Saturday, March 26, 2016
Pee-Wee Watch: Pee-Wee's Big Holiday (2016)
As Netflix continues its move to "purveyor of original, on-demand content (and some other crap)", they've done a fine job of finding content and talent that folks have a fondness for and bringing it back. Your mileage will vary on these projects, but you have to admire the full-blown production values of the projects. How the hell they do Daredevil on a a TV budget still blows my mind - and I assume that show costs a whole lotta dough per episode.
We haven't seen much of Pee-Wee Herman since the conclusion of the fantastic Pee-Wee's Playhouse, a highlight of late-80's Saturday morning TV. Pee-Wee actor Paul Reubens was embroiled in a minor legal snafu which - in a very different era - did some damage to his career. I dunno. I was in high school at the time it happened, but I didn't really get what the big deal was.*
The thing is - the older I get, the more I appreciate Reubens' work and character. It's so weirdly brilliant. And he's so sincere in his dedication to the character, which seems like some expression of his Id, if I understood what terms like "Id" mean. But following Pee-Wee/ Reubens on social media is a wild ride into the silly and the mundanely silly. It may not be an appreciation of the absurd that translates well to the Millennials who don't really share the reference of being swamped in mid-20th-Century marketing and artifacts. And, the era that spawned Pee-Wee, the late Boomers who spawned everything from punk to personal computing to Saturday Night Live, were reflecting back their experience via comedy that was really depending on what we now call "meta" association with common cultural touchstones.
But you don't need to necessarily get those things to enjoy Reubens' manic energy as the world's sweetest/ oldest/ most ambiguous boy. It's not like the kids watching Pee-Wee's Playhouse were performing a deconstructive analysis of the show.
Let me be honest, I wasn't expecting much out of Pee-Wee's Big Holiday (2016), the new, straight-to-Netflix feature comedy starring Pee-Wee Herman (Paul Reubens) and Joe Manganiello (playing, convincingly, Joe Manganiello). Maybe some fond laughs remembering how much I liked Pee-Wee's Big Adventure as both a kid and adult (and if you haven't seen that movie in a while, it is absolutely hilarious. You'll now get all the stuff you missed as a kid.), maybe some fondness for Reubens would create some shining moments, but, you know, Pee-Wee had a movie or two after Big Adventure, and it didn't necessarily work. Not like Playhouse or Big Adventure.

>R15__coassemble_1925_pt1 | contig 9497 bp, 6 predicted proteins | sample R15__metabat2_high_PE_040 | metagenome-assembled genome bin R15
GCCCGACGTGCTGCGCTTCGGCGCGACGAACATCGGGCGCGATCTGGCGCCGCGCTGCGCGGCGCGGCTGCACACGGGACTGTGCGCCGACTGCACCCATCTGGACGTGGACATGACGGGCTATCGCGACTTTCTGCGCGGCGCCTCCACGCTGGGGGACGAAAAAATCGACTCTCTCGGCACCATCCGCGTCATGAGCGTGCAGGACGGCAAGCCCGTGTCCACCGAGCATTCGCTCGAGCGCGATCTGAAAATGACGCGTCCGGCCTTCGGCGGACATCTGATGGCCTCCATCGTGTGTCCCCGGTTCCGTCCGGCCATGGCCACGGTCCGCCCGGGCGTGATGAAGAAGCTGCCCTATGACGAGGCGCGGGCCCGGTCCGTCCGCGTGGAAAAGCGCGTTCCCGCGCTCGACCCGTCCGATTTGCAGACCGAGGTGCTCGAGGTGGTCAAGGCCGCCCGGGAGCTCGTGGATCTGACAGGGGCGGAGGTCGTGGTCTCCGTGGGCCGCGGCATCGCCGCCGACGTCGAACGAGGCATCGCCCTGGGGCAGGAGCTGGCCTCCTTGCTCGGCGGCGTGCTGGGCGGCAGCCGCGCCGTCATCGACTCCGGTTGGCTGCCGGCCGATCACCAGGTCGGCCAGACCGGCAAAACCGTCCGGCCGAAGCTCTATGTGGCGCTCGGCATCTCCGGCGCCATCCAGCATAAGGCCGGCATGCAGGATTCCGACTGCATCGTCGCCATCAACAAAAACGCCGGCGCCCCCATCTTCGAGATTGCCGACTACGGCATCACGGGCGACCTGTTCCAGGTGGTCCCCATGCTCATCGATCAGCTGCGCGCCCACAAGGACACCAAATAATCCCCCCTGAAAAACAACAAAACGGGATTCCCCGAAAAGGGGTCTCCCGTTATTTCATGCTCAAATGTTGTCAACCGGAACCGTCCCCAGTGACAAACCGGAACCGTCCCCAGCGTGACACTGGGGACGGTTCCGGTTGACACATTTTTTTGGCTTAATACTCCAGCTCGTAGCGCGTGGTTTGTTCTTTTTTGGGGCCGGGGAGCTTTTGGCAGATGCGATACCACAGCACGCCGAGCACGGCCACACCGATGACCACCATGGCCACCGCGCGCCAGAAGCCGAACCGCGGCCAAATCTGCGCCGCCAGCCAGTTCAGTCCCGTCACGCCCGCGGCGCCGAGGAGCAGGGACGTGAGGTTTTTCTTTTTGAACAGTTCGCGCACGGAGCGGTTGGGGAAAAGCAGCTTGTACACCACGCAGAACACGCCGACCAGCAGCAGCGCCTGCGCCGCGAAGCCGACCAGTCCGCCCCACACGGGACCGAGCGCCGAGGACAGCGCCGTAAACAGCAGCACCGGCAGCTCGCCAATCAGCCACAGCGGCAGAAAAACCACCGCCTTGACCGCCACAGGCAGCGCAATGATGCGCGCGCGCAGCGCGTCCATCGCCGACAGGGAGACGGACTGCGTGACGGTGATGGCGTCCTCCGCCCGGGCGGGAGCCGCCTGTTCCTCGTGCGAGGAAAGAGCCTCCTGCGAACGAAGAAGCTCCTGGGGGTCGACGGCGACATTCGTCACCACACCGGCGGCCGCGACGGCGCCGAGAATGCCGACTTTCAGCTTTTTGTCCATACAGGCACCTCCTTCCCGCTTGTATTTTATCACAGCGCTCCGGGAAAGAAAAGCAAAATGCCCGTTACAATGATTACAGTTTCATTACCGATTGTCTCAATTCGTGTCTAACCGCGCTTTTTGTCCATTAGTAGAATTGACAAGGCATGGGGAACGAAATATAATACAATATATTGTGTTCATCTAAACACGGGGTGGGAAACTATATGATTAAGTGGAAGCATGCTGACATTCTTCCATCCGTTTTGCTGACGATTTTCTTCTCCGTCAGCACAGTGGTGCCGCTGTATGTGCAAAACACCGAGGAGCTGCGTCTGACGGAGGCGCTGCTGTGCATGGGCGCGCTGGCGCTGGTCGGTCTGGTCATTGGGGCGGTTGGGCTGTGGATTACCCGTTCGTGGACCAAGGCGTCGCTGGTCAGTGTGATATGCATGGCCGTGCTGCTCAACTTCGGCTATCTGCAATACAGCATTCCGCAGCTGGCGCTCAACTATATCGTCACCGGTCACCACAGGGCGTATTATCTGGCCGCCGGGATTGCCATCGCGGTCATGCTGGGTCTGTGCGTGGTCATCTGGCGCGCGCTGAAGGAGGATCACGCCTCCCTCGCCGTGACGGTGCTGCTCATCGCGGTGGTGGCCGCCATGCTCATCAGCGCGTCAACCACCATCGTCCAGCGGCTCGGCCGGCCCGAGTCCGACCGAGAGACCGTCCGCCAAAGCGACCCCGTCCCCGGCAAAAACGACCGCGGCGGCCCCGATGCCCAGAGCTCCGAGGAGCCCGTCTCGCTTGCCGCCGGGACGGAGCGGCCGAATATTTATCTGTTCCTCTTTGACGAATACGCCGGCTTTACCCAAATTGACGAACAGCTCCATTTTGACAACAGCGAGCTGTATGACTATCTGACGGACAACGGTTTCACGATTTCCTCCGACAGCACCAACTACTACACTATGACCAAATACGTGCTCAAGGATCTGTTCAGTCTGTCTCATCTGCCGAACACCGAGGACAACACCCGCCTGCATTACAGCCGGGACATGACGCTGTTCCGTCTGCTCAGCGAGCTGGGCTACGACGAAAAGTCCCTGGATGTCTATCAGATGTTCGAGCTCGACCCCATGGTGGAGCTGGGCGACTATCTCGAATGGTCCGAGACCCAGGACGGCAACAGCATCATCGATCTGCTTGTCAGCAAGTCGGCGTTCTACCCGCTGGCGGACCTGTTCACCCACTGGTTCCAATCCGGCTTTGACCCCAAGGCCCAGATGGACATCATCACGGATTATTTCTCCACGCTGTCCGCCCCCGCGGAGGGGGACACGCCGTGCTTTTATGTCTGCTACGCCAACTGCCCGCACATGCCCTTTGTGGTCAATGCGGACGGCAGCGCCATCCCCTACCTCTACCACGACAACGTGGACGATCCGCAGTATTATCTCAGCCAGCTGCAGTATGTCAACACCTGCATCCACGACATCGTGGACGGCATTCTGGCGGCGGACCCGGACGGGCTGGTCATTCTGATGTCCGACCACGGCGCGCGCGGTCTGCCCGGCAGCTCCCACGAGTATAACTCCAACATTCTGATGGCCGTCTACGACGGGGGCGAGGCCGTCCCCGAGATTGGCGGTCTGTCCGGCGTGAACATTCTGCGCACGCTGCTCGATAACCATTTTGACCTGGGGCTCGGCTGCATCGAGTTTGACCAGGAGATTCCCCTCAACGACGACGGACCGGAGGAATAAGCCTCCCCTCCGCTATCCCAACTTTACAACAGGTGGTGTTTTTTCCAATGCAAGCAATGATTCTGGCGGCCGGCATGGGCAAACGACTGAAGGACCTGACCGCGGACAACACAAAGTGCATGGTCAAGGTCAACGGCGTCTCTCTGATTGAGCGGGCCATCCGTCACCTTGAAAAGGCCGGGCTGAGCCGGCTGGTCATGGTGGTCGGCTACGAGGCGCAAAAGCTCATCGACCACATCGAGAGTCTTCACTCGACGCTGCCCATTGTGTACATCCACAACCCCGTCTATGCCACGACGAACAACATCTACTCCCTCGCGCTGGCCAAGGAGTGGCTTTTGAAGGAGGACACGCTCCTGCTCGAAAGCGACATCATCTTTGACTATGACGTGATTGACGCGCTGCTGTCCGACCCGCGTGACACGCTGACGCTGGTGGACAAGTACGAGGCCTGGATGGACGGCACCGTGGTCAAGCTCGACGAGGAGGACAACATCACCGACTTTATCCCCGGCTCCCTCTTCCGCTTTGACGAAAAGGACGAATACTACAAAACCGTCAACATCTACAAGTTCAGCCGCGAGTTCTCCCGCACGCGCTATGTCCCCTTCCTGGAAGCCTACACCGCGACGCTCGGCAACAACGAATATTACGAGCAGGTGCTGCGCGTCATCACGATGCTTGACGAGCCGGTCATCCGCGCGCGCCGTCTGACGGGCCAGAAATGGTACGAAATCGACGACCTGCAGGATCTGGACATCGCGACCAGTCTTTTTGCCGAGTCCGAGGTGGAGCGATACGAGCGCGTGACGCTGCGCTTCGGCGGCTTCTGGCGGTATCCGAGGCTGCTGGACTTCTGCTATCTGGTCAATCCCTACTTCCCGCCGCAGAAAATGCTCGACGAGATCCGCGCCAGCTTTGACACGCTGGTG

While there's no question Pee-Wee's Big Holiday echoes the road trip/ fish-out-of-water format of Big Adventure, much like The Force Awakens, it feels like a re-set to get back to basics, remind the viewer how this works in a form that may recall prior installments, but is different enough that you give it some slack.
Pee-Wee is Pee-Wee, living in the small town of Fairville, population under 1000, which he has never left. Everything he needs is right there. It's ideal-small-town, USA. While working the counter at Dan's Diner on a lazy afternoon, Joe Manganiello swings through on his motorcycle and he and Pee-Wee hit it off. I mean, really hit it off. It's the kind of scene that would just be cheesy elsewhere, but with Reubens' timing and spin, what should feel like a five second gag just builds and builds.
Manganiello invites Pee-Wee to join him in New York for his birthday party, and Pee-Wee, inspired by his new best friend, heads out to meet the world.
Less recycling than motifs, we still get references to shaggy dog stories, the novelty items sold out of comics in the 20th Century actually deliver on their promise, and Pee-Wee's world is one of good cheer where everyone speaks with exclamation points. And strangers are just friends you haven't met yet.
While 30 years has put some age on Pee-Wee's stable of friends/ actors, you see some familiar faces. The actress who played Simone in Big Adventure shows up as... it's hard to explain. Lynne Marie Stewart who played Miss Yvonne with Pee-Wee plays a Snake Farm employee. But it's also clear a lot of people were willing to just show up so they could be in a Pee-Wee Herman movie. Look for Nicole Sullivan as Manganiello's personal assistant and two seconds of David Arquette as a DJ. Alia Shawkat as "Bella".
Mostly, the movie is just fun. It's funny, certainly, and the best moments were the ones where you kind of knew where this was going, but then Pee-Wee took it to new heights. And, of course, we get to see Abraham Lincoln. It's not Pee-Wee without Honest Abe in there somehow.
Don't expect the movie of the year, but don't write it off, either. You can't say it isn't ridiculous. It is. But that's the point, after all. It's entirely possible I was just really, really ready for this movie last night, but I truly liked it. This is my favorite modern comedy in a long, long time.
*actor/ comedian Fred Willard was recently caught for the same thing and literally not one person cared